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UCLI announces 2024 UCLI Bar Review Scholarship Recipients

By April 25, 2024News

The Utah Center for Legal Inclusion in partnership with the Young Lawyer’s Division of the Utah State Bar is pleased to announce the 2024 recipients of the UCLI Bar Review Scholarship. This scholarship is offered to law students who are registered to take the July 2024 Utah State Bar Examination who have an exceptional record of service during their law school careers. Scholarship funds help students cover expenses of registering and studying for the bar exam. 

Congratulations to the nine recipients of the 2024 UCLI Bar Review Scholarship: Jordin Annett, Lauren Cormany, Kekai Gonsalves Cram, McKaela Dangerfield, Harriet Norcross Eppel, Jasmine Harouny, Breeze Parker, Anthony Tenney, and Jehicob Torres. Find out more below about these amazing scholarship winners.


Jordin Annett (pronouns she/her)

As an 8-year-old Jordin Annett was pulled out of the school system to be homeschooled but, due to the severe mental issues and illnesses of her parents, never really received an education. At the age of 18 Jordin googled, “how to apply to college” and applied to BYU as a last-ditch attempt to escape her abusive family situation. Miraculously she was accepted without a verified high-school diploma and later graduated from BYU via zoom during Covid-19 with a Bachelor of Science. In April 2024, at age 28, Jordin walked in a graduation ceremony for the first time in her life when she received her J.D. from J. Reuben Clark Law School. Jordin has spent much of her time at BYU working to make campus more welcoming. As an undergraduate she helped established BYUSA’s annual Mental Health Matters Program, as a law student has served as the student lead for Community Space (a working group that focuses on LGBTQI+ issues at the school), and as a founding board member for BYU’s NAACP chapter. Jordin is also one of the inaugural BYU Law Achievement Fellows Scholarship recipients and a Utah Minority Bar Association 2022 Pipeline Scholarship recipient. Personally, her hobbies include traveling to places she’s technically not supposed to be at, eating excessive amounts of cannoli, and participating in extreme sports. Jordin is extremely grateful to the Utah Center for Inclusion and the Young Lawyer’s Division of the Utah State Bar for their generosity in awarding her a 2024 UCLI Bar Review Scholarship.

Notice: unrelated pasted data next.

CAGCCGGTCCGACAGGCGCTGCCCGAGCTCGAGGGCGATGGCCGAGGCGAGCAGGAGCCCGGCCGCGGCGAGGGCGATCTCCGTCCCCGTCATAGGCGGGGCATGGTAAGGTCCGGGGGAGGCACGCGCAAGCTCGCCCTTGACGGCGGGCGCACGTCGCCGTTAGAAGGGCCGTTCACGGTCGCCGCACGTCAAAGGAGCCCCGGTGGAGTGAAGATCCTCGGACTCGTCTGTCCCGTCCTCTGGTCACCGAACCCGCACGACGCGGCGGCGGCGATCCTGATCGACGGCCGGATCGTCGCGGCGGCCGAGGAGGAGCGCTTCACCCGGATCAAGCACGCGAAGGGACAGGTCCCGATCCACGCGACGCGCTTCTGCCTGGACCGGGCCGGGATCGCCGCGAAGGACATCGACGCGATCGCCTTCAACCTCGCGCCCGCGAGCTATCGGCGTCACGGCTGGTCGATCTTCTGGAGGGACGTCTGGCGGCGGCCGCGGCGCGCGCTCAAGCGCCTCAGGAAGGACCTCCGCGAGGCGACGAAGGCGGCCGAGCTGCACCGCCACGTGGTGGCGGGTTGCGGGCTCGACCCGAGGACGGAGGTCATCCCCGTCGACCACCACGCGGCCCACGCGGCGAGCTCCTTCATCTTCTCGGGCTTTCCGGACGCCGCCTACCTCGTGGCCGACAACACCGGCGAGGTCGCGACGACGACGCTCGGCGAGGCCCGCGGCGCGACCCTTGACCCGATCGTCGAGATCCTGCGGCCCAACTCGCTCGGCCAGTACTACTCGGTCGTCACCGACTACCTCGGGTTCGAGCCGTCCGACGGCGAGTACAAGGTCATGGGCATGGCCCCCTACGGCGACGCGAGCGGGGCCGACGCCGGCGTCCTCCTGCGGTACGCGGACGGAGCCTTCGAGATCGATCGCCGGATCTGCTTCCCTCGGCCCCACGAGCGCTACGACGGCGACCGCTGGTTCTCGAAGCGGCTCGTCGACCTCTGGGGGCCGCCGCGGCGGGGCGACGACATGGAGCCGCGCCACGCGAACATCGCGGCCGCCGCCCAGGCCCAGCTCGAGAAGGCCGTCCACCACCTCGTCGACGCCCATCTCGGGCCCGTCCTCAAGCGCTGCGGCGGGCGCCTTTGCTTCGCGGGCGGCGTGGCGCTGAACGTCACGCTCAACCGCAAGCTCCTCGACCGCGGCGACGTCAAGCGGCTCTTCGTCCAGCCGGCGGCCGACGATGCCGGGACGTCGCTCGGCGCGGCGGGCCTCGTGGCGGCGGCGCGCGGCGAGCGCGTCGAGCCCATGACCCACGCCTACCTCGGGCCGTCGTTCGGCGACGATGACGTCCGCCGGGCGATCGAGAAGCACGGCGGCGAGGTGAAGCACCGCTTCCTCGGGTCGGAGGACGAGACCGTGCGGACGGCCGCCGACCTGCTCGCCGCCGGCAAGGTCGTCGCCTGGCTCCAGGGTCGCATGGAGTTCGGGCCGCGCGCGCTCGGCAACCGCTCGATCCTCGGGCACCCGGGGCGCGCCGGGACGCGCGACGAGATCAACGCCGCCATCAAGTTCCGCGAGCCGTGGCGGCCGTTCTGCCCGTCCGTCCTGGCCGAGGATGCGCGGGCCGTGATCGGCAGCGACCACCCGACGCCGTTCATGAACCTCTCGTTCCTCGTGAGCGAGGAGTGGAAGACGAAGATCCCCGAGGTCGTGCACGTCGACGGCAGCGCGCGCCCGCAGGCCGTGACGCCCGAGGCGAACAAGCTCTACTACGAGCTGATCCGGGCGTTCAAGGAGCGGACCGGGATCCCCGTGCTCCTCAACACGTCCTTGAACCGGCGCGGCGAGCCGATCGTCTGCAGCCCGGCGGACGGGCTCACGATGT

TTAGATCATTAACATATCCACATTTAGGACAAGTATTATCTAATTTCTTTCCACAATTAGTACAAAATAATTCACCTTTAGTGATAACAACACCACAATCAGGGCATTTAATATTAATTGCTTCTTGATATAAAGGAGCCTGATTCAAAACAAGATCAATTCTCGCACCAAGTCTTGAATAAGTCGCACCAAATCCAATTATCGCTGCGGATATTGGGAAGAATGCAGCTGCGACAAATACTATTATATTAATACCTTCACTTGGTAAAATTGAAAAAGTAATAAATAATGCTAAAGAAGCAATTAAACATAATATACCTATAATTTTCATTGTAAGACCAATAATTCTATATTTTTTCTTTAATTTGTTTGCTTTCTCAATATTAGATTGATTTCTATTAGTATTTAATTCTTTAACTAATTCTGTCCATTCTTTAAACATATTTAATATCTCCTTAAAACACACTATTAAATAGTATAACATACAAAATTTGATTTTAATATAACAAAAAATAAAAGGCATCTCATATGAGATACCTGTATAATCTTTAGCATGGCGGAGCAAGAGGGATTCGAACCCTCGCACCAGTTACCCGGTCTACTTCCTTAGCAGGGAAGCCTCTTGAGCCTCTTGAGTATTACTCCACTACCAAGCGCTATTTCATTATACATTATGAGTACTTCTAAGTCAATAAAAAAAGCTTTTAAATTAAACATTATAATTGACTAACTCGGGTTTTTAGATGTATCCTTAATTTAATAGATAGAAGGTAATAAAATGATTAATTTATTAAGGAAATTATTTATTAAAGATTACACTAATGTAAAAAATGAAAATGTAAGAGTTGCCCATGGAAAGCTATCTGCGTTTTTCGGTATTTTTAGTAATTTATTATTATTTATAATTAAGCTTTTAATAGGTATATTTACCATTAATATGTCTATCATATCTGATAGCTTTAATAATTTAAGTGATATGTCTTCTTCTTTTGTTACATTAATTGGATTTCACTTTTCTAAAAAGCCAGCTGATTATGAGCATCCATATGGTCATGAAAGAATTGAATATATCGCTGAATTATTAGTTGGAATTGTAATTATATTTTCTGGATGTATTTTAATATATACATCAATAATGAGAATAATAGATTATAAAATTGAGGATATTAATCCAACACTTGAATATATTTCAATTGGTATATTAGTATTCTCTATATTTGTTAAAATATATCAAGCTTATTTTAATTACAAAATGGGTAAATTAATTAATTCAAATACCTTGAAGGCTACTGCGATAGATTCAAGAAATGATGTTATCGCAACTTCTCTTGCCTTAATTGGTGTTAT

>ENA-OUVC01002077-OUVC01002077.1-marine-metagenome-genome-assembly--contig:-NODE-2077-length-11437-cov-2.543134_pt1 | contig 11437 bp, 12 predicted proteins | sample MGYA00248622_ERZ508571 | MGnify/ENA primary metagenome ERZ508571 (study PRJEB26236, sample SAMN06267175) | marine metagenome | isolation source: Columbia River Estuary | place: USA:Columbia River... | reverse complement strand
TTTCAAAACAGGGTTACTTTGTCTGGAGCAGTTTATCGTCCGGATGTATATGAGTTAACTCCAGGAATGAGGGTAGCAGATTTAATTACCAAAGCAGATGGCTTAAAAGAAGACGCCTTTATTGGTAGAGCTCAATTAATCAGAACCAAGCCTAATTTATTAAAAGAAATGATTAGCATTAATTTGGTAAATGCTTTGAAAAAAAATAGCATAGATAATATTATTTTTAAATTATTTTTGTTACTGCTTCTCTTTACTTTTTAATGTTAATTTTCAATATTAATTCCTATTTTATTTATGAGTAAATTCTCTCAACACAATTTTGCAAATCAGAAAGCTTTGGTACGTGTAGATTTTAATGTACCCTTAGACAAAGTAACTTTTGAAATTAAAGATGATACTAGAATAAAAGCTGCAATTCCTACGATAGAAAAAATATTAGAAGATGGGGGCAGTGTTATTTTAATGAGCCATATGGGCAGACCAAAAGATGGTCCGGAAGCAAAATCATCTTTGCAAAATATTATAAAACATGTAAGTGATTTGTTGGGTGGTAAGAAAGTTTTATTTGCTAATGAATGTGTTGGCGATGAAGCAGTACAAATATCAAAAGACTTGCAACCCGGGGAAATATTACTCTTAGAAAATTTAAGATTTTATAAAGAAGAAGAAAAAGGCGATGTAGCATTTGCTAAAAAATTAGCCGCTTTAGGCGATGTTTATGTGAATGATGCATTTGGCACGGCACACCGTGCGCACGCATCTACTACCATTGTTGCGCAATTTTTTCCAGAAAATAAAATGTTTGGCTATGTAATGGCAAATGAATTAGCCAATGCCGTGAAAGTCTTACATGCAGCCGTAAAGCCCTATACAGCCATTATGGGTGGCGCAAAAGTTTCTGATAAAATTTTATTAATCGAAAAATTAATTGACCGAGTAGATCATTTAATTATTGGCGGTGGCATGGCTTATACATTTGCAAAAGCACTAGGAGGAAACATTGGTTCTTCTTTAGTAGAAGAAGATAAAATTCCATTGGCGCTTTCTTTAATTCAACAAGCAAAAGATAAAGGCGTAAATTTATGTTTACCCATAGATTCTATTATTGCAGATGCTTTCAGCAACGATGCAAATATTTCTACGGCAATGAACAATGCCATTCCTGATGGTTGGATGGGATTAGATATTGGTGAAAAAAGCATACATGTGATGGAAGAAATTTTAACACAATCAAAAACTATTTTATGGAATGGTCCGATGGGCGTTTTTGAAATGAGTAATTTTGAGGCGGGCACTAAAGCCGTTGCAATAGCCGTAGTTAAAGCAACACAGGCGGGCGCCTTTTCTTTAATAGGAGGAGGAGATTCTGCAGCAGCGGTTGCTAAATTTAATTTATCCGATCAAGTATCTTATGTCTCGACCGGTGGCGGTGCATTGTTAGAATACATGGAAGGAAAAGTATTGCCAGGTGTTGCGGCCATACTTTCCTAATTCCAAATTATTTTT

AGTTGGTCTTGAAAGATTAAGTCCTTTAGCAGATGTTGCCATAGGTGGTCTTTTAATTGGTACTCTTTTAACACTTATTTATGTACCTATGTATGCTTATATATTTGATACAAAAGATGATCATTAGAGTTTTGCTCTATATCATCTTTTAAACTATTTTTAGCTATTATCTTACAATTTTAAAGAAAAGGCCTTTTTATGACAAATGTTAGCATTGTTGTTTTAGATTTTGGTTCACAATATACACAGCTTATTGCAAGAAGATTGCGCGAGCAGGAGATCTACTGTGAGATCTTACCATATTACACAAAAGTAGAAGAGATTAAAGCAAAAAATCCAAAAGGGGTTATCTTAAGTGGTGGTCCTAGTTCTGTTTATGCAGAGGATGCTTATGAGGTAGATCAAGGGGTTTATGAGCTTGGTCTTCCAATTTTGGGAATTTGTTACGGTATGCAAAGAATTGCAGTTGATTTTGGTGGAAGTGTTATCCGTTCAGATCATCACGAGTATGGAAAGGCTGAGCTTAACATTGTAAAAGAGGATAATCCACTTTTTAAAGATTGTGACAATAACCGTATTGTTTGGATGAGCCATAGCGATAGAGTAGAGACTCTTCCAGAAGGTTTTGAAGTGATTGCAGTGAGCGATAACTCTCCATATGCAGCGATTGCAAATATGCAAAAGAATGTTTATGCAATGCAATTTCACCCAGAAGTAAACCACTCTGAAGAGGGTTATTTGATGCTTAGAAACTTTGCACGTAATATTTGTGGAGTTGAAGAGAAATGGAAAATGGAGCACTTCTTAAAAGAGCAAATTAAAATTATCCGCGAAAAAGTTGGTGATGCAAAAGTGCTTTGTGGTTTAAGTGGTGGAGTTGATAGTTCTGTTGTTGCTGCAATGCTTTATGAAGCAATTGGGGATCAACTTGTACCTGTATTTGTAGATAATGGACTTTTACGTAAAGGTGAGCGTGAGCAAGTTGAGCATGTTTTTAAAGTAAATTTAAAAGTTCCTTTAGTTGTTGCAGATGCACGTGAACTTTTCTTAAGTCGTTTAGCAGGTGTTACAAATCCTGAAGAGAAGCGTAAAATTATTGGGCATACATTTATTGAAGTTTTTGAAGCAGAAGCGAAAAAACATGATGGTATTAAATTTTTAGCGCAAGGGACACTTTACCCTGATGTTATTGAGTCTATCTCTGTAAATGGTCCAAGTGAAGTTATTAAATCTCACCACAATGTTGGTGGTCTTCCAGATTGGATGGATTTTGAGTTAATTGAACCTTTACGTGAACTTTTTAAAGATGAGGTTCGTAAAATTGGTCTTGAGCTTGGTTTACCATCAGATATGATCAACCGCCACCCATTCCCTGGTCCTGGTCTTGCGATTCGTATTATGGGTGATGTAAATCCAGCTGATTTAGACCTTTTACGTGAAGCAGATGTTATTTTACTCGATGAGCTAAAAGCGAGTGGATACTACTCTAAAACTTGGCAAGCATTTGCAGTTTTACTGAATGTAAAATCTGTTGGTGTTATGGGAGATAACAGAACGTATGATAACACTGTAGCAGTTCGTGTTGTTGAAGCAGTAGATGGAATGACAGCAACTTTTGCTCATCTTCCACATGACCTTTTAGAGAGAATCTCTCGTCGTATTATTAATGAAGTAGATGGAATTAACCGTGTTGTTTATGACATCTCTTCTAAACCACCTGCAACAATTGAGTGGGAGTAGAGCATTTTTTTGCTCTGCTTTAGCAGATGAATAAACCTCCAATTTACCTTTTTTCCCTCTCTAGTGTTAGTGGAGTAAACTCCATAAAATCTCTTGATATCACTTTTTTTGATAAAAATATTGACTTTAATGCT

Lauren Cormany